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These types (SB162) are quite scarce and tough to find in good condition. Here's one of mine that is pretty rough (never cleaned), but with a style very consistent with other folles of Constantinople. Also the size is very similar to other folles issued there at 29mm, 14.9gms.

Justinian162.jpg.9f401c90cafbca44ff7c2597f8b762c1.jpg

 

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17 hours ago, CaveBear2 said:

Thanks everyone for your answers.

@ewomack @Curtis JJ I took a (long) look at Sear 162MIB 88, DOC type 32 and those coins are exclusively from the 5th officina (Є). May be the production of the 3rd officina (Γ) for that type is so rare the officina is unlisted.  The question of the "style" remain.

@ela126 Nice find, happy to see there is another specimen out there! I went through the "Catalogue of the Coins of the Vandals, Ostrogoths and Lombards and of the empires of Thessalonica, Nicaea and Trebizond in the British Museum" to learn about germanic coinnage, it's true many coins have similar style/portrait. It's also interesting the people at TimeLine Auctions couldn't decide if it was from Constantinople or Ravenna, Greek or Germanic.

@Tejas Imo the engraving looks too meticulous to fall in the category you mentioned (but it's still a possiblity).

 

I'm even more confused now 😅

PS: Sorry for my english

I think the attribution of these coins to barbarians or uncertain Germanic tribes is a red herring. Barbarians outside the borders of the Empire typically had no economic organisation that would require bronze coins. These coins are associated with urban centers. There was a constant shortage of official bronze coins, especially since Justinian tried to fit bronze coins into the metal standard by issuing large coins of some intrinsic value. This removed the seignorage and official mints were reluctant to produce these coins beyond what was necessary for circulation in the largest urban centers.  Smaller towns had to produce their own coins to make up for the shortage. Also, I would give next to no weight to TimelineOriginals’ attribution of these coins. The Vandals minted municipal and royal copper coins with their own designs and had no need to imitate East Roman bronzes.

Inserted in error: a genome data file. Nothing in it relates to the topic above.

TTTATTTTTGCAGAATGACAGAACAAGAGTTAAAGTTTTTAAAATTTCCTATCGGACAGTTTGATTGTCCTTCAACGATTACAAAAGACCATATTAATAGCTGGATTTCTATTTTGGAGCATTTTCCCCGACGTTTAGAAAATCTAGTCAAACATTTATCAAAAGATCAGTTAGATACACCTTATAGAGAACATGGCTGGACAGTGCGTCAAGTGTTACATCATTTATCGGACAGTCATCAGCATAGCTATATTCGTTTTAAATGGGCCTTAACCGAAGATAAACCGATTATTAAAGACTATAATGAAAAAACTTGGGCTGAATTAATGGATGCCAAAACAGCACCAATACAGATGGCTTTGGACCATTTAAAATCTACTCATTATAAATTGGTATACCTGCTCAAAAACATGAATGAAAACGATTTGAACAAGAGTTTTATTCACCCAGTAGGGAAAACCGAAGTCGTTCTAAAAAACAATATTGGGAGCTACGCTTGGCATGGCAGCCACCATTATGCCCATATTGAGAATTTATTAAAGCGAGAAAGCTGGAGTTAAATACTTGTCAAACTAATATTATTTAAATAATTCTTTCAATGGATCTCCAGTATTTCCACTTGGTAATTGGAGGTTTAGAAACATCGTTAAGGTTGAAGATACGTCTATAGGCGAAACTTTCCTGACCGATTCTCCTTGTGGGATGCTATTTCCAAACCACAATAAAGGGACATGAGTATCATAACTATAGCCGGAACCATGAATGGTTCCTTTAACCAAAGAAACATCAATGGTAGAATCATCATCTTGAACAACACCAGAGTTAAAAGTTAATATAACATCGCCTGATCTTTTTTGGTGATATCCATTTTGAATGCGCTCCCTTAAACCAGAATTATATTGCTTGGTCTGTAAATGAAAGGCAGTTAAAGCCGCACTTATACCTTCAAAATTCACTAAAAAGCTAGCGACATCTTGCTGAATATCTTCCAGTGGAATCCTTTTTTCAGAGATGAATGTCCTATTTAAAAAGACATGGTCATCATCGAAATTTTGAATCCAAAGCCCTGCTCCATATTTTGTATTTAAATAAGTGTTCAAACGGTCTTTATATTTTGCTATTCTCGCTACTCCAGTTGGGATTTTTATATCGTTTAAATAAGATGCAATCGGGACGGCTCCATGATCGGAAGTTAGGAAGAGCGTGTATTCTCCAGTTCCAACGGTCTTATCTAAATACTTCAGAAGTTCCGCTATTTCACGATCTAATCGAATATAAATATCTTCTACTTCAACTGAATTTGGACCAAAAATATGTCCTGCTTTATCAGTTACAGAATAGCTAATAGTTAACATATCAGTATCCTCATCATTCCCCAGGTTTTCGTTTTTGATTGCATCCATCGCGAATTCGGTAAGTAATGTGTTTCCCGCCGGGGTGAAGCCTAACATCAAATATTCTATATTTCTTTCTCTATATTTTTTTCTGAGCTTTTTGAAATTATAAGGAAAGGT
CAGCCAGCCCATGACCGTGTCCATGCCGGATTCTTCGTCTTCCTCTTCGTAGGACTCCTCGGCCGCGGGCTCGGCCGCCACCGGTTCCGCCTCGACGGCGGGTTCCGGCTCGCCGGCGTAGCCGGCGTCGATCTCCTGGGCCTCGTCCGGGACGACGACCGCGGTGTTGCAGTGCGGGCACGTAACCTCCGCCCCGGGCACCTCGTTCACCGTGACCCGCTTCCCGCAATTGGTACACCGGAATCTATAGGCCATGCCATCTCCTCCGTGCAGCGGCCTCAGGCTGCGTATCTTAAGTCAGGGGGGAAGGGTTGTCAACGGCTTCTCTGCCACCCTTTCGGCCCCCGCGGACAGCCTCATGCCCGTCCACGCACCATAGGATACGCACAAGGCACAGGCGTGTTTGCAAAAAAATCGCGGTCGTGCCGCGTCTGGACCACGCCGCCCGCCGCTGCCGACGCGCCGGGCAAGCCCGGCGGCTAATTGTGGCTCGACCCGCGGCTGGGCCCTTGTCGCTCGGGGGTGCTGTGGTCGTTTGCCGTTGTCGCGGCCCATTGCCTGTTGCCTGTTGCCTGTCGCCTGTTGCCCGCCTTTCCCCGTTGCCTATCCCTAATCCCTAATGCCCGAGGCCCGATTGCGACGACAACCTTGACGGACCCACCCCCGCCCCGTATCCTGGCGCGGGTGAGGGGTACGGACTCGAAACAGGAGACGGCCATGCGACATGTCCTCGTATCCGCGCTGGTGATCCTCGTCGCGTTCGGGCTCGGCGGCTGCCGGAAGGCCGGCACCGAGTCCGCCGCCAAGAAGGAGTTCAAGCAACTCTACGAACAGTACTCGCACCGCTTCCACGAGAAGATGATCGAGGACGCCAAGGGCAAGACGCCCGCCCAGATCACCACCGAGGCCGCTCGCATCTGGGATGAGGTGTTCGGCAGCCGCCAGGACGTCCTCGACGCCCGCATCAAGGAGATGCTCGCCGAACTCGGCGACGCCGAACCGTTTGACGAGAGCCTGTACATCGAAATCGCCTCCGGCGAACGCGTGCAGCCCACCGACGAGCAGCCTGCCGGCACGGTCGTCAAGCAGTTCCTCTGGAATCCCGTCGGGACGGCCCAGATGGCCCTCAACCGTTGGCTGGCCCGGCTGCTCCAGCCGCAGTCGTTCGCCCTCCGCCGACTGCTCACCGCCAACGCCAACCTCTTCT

Edited by Tejas
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  • 3 weeks later...

I was about to buy that coin but before that I asked some questions to the seller about its provenance. All I got for answer was a red flag : "I don't remember, all i can say is that it came from Germany". 

So I did a little bit of extra research and I found the coin in the "Fake Ancient Coin Report" at Forum Ancient Coins. Bummer. "Guaranteed genuine!" *sigh*

Sorry everyone 😔

 

 

 

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@CaveBear2 Good check with the selller and acknowledgment of the red flag. Anyone who comes across ultra rarities isn't doing this by accident. If it's truly interesting, someone put in effort to get it and very unlikely to forget.

i had a thought it might fake be but didnt think to look here. I have noticed this save background, possibly from the same seller on Ebay. A lot of odd styled coins, maybe best to steer away completely.